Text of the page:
As I was looking down at the sea of clouds below me from the plane, I thought of my father. When the severe acute respiratory syndrome (SARS) broke out in China in 2003, my father, as the head of his department, rushed to the front line on the first notice and took charge of the imageological diagnosis of patients. I remembered witnessing this when I was 13, and thus hoping to become someone like him, a white-clad warrior who saved the lives of many. My father had passed away before he could see me dress in the same white gown he once did. But it did not matter, because I had never felt so close to him as I did then. I was determined to do my father proud, and more than ready for the long-awaited battle ahead.
At 3 o 'clock in the afternoon, we arrived in Wuhan. Walking out of the eerily quiet airport lobby, I was greeted by a piercing wind. It was the first time that I had ever been to Wuhan, and it was also the first time that I had felt such bitter, chilly air.
On the way to the hotel, there were no other cars or people on the street. Through the windows of the residential buildings we passed by, not a single moving figure was found. The whole city seemed to have stopped living. It was hard to imagine the once bustling metropolis had turned into a lifeless ghost town in such a brief amount of time. Everyone felt nervous in the overwhelming ominous atmosphere.
After arriving at the hotel, our whole team immediately received emergency training. We were introduced with details regarding the conditions of the medical wards and given updated information about the patients. We also received training on personal protection and precautions.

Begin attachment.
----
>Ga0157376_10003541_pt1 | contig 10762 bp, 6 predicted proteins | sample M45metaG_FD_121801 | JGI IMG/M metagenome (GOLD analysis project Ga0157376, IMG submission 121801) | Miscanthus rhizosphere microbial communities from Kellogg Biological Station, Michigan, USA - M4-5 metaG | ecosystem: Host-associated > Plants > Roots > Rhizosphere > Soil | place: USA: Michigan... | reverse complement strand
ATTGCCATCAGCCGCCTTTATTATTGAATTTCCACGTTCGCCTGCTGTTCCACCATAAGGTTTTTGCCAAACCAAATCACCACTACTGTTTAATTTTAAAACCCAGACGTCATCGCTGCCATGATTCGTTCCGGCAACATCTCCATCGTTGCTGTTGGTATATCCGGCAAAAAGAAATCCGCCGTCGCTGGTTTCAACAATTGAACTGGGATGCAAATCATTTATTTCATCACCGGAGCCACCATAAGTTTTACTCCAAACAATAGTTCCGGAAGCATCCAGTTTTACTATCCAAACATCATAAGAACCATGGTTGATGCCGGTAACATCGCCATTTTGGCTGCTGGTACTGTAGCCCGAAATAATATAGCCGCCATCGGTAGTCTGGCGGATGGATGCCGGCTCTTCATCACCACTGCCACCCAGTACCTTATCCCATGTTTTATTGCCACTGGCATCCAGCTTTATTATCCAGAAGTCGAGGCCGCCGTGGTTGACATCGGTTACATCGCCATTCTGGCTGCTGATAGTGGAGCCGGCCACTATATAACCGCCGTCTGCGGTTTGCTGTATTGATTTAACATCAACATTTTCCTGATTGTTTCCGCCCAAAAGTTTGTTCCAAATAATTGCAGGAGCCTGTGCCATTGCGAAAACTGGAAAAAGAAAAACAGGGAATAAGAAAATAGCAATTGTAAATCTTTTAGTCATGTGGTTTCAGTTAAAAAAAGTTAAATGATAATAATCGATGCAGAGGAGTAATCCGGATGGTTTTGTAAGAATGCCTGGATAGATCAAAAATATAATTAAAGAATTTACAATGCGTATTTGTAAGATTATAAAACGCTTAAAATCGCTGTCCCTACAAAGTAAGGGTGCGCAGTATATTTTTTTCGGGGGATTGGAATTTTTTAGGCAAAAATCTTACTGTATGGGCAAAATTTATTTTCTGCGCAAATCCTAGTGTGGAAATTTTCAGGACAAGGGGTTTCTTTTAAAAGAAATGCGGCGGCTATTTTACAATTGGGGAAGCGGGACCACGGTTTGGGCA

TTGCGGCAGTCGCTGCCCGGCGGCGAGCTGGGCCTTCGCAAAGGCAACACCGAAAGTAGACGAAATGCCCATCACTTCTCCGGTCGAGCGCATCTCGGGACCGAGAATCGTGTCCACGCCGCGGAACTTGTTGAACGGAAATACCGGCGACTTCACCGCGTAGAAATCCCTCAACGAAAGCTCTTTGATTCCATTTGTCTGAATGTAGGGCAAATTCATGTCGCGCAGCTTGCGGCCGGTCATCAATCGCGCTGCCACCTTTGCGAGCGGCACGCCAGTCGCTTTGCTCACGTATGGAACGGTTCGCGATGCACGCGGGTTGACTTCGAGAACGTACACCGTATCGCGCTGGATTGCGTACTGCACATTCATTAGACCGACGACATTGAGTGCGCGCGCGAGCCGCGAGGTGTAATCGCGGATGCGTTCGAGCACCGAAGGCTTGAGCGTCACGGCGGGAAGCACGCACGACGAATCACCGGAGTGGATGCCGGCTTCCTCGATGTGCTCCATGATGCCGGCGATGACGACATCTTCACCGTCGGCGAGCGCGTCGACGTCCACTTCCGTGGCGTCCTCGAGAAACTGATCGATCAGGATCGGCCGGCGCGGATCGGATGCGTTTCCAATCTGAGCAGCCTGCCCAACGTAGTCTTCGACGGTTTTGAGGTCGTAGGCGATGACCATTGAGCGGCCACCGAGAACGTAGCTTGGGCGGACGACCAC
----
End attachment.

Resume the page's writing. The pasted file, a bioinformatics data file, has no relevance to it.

Medical workers receive specialized training
Before I went to bed at night, I opened the window for ventilation. The air was damp and chilly. I was shuddering as the bitter wind pierced though my skin.
The battle begins
On the next day, our team visited the newly established ICU at the Tongji Hospital. When we arrived, the team leader and the hospital support staff were still busy making final adjustments to the medical equipment and the information system.
Immediately, everyone on the team was busy with their respective tasks: doctors were managing the medical record system, while nurses were busy inspecting medical instruments and checking the drugs. We were all busy carrying out our duties to prepare for the impending battle ahead. It took only 24 hours for the ICU to be fully prepared for incoming patients!